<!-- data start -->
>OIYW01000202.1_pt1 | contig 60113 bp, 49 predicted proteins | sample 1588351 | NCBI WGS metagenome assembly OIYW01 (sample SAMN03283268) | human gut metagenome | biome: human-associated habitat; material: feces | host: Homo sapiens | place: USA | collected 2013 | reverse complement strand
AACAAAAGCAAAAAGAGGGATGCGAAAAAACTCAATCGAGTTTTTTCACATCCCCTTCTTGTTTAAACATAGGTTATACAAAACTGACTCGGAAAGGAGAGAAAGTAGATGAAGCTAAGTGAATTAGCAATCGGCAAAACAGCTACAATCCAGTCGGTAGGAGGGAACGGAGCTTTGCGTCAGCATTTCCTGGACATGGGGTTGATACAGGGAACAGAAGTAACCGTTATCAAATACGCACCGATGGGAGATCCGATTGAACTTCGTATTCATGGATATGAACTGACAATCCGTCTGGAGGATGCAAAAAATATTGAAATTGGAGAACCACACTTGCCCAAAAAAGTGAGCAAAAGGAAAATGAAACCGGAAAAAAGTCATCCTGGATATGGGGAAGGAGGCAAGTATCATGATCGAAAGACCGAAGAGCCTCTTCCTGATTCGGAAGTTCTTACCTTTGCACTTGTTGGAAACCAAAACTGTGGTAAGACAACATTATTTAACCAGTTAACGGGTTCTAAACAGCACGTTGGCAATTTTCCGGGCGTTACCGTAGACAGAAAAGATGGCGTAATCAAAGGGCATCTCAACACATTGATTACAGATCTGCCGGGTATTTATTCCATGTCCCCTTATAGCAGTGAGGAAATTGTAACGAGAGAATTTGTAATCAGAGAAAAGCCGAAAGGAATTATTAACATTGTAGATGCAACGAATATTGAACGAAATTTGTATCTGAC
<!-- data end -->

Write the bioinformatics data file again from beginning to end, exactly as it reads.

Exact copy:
>OIYW01000202.1_pt1 | contig 60113 bp, 49 predicted proteins | sample 1588351 | NCBI WGS metagenome assembly OIYW01 (sample SAMN03283268) | human gut metagenome | biome: human-associated habitat; material: feces | host: Homo sapiens | place: USA | collected 2013 | reverse complement strand
AACAAAAGCAAAAAGAGGGATGCGAAAAAACTCAATCGAGTTTTTTCACATCCCCTTCTTGTTTAAACATAGGTTATACAAAACTGACTCGGAAAGGAGAGAAAGTAGATGAAGCTAAGTGAATTAGCAATCGGCAAAACAGCTACAATCCAGTCGGTAGGAGGGAACGGAGCTTTGCGTCAGCATTTCCTGGACATGGGGTTGATACAGGGAACAGAAGTAACCGTTATCAAATACGCACCGATGGGAGATCCGATTGAACTTCGTATTCATGGATATGAACTGACAATCCGTCTGGAGGATGCAAAAAATATTGAAATTGGAGAACCACACTTGCCCAAAAAAGTGAGCAAAAGGAAAATGAAACCGGAAAAAAGTCATCCTGGATATGGGGAAGGAGGCAAGTATCATGATCGAAAGACCGAAGAGCCTCTTCCTGATTCGGAAGTTCTTACCTTTGCACTTGTTGGAAACCAAAACTGTGGTAAGACAACATTATTTAACCAGTTAACGGGTTCTAAACAGCACGTTGGCAATTTTCCGGGCGTTACCGTAGACAGAAAAGATGGCGTAATCAAAGGGCATCTCAACACATTGATTACAGATCTGCCGGGTATTTATTCCATGTCCCCTTATAGCAGTGAGGAAATTGTAACGAGAGAATTTGTAATCAGAGAAAAGCCGAAAGGAATTATTAACATTGTAGATGCAACGAATATTGAACGAAATTTGTATCTGAC